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Two Legs, Three Legs, Four Legs

 

Two Legs, Three Legs, Four Legs

More Rescue Dog Stories

Duncan the Canine Tripod and his Friends

Seamus, Shannon and Minnie

Chris Brooks

Copyright ©2016

 

 

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Scrumping for Lemons

Tales from Spain

Rescue Dogs and Perfecting Marmalade

The Sneak Preview!!

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Chapters and Excerpts from the Book

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Two Legs, Three Legs, Four Legs

More Rescue Dog Stories

Duncan the Canine Tripod and his Friends

Seamus, Shannon and Minnie

Note:

The stories I tell in this book are true and taken from my own experience and memory of events. I have however, changed some place and personal names and characteristics, in the interests of privacy, for the individuals concerned.

DEDICATION

This book is dedicated to Duncan, the last of my Gang of Four.

He lost his final battle on the day the first book about him was published,

sixteen years after he became my friend.

He Always Did His Best.

Chapters

Scrumping for Lemons

Tales from Spain

Rescue Dogs and Perfecting Marmalade

The Sneak Preview!!

A Walk Over Pendle

Sunday Morning

Duncan’s Second Adventure

Bed Cover

House Rules for Dogs

A Final Word of Advice

More About The Gang of Four

Reviews of ‘The Long, The Short and The Tall’

Scrumping for Lemons

Tales from Spain

Rescue Dogs and Perfecting Marmalade

The Sneak Preview!!

And Finally

A Walk Over Pendle

I am walking on Pendle Hill with my The Gang of Four; one of our favourite walks. The sun shines from a flawless blue sky above us. The air is clear and the breeze brisk. In short, it is perfect walking weather and we all have a spring in our step.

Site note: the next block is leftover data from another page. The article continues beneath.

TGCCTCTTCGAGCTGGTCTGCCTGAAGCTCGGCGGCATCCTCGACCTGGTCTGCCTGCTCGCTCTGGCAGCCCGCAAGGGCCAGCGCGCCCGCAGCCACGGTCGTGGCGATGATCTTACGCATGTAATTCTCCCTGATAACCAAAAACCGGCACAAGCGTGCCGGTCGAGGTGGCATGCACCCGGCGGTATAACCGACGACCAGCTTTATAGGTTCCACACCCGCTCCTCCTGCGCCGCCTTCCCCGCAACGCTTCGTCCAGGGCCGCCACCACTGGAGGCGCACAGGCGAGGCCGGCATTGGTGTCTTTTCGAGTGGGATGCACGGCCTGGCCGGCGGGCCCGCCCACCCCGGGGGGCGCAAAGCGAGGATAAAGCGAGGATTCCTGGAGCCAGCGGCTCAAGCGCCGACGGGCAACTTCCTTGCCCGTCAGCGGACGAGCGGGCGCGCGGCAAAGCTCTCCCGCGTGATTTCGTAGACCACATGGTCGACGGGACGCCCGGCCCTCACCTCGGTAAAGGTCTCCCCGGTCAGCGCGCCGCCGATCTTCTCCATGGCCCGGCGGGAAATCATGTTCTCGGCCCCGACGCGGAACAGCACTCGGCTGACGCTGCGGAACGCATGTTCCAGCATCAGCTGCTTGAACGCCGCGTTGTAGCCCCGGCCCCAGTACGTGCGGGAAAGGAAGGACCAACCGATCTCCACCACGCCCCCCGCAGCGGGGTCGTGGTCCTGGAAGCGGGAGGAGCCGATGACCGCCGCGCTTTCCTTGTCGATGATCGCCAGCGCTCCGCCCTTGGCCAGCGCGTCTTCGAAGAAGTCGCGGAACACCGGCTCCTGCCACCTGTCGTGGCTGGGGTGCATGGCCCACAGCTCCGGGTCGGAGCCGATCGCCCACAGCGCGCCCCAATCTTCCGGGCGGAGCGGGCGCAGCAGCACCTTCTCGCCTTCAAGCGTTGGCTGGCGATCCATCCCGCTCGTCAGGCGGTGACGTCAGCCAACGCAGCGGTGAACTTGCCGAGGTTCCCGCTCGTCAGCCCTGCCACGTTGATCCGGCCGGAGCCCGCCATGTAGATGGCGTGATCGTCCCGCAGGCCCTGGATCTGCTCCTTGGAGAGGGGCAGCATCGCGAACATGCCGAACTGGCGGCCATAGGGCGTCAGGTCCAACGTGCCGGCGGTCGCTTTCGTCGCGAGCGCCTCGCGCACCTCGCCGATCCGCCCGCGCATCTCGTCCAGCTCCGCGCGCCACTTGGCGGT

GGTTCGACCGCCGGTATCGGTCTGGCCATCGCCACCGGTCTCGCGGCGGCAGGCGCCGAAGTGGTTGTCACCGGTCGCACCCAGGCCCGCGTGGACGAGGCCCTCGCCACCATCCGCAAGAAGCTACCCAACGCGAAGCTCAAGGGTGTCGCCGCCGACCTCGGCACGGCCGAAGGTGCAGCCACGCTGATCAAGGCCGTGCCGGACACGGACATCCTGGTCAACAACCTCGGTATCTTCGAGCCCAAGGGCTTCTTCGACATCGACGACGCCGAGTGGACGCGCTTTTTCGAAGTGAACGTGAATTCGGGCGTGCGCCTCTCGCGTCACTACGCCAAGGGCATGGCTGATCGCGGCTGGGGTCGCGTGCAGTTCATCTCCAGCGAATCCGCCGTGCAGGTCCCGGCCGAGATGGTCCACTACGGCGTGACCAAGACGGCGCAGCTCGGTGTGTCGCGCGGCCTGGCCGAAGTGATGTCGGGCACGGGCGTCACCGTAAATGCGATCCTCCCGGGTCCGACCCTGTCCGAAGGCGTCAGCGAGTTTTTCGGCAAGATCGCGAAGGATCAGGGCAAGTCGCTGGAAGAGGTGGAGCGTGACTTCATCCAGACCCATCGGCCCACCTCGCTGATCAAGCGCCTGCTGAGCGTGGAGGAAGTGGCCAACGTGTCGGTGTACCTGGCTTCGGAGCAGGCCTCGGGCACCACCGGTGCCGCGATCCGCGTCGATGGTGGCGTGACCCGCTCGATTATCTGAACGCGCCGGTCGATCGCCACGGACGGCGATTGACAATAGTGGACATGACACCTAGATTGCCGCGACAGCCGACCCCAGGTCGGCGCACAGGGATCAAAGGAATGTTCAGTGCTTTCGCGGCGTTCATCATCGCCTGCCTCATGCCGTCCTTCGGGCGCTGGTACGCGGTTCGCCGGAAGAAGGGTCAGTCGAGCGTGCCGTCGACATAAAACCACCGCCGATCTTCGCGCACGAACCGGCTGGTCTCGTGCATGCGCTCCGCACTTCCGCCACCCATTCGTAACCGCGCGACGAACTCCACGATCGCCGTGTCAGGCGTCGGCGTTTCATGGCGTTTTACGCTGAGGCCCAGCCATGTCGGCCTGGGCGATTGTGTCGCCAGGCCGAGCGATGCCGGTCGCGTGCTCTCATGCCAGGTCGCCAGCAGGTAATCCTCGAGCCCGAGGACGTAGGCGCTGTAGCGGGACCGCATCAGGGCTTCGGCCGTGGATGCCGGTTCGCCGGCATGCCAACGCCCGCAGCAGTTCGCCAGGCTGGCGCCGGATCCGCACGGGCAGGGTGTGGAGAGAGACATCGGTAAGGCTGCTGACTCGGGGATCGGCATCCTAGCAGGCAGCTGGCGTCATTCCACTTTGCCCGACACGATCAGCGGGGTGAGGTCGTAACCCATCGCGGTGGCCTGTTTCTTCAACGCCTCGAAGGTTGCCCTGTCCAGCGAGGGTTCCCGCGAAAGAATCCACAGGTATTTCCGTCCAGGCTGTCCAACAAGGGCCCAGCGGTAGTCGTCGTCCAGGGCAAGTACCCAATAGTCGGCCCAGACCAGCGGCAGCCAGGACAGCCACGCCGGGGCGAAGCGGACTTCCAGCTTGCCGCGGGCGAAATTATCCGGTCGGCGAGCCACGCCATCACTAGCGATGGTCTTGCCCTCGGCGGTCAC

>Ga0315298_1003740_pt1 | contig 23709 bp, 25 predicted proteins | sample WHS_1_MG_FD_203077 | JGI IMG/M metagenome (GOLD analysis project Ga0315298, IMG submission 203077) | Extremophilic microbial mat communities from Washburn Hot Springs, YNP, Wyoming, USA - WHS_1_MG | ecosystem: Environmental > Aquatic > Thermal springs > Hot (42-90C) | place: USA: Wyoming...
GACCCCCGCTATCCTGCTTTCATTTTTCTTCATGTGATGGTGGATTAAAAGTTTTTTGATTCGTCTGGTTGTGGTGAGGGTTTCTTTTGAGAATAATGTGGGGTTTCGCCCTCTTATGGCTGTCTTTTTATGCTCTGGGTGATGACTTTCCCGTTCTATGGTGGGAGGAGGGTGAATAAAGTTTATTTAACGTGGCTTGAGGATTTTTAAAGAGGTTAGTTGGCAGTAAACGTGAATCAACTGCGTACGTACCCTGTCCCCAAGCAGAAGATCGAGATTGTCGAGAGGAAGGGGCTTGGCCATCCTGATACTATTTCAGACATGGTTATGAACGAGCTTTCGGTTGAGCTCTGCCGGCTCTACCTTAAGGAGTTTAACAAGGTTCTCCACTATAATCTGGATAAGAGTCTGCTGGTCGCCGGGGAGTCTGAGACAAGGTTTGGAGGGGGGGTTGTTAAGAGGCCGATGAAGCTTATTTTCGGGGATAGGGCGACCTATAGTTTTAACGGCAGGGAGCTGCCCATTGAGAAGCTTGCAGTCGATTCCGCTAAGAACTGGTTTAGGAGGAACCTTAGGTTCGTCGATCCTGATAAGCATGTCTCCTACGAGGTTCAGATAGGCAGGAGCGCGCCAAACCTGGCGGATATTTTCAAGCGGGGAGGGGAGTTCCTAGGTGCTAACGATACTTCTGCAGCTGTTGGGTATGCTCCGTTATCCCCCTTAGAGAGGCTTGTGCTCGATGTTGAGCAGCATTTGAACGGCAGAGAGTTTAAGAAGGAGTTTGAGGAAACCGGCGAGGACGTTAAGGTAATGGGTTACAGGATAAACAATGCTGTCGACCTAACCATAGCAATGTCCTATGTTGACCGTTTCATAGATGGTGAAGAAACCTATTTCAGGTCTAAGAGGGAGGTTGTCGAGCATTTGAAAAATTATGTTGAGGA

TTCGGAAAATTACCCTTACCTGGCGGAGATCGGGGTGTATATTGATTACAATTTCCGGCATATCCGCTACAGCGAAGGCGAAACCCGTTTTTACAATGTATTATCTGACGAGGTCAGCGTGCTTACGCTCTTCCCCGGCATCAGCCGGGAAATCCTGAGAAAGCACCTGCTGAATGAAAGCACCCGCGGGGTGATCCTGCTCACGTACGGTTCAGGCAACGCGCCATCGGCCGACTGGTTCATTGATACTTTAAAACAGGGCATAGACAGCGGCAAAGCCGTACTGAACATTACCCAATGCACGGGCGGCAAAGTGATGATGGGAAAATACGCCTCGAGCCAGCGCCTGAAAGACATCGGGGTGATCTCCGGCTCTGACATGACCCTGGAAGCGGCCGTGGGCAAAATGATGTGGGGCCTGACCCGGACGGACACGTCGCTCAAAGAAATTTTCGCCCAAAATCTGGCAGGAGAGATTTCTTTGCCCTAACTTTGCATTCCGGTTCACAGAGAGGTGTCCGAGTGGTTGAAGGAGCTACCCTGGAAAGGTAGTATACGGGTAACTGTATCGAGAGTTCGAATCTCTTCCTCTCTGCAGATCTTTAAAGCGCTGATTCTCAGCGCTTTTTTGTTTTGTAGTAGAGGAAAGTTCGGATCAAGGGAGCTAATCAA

Seamus is to the front, stepping out smartly, tail up, head up and alert to all around him. Shannon walks just to the rear of Seamus, his tail brushing her nose as they trot along. Shannon is in fact rather more athletic than Seamus, but she always defers to him when we are out. Although she could easily outrun him, she never does, and they always play tag or ‘chase-me-catch-me’ with Seamus in the lead and Shannon following. Seamus and Shannon adore each other.

Minnie potters along behind them, never quite catching up. Small, barrel shaped and short legged, Minnie is the spinster of The Gang of Four.

Duncan, my little canine tripod, pogos along beside me. Attached by an invisible rubber band to me ever since the day I adopted him, Duncan is never far away. This is not because he is not able to wander if he wants to. Despite his missing front leg, Duncan is speedy, agile and can pilot like a bluebottle. If called upon, he will be up front with the rest of the Gang, defending the pack against all comers. He enjoys all the Gang activities, but always, he comes back to his ‘Mum’.

We are walking a track towards the trig point of Pendle. Not being the weekend, there are few other walkers around, and right now, the Gang and I have the hilltop to ourselves. We cross a small freshet where chilled water, trickling down from the peat and clean as it comes, makes its way down the hill to join the main stream in the gully. The dogs all lap thirstily and I top up my water bottle.

Climbing up from the stream and back onto the track, we can now see well ahead across the Pendle plateau towards our destination. On the track, coming towards us, is a striding figure.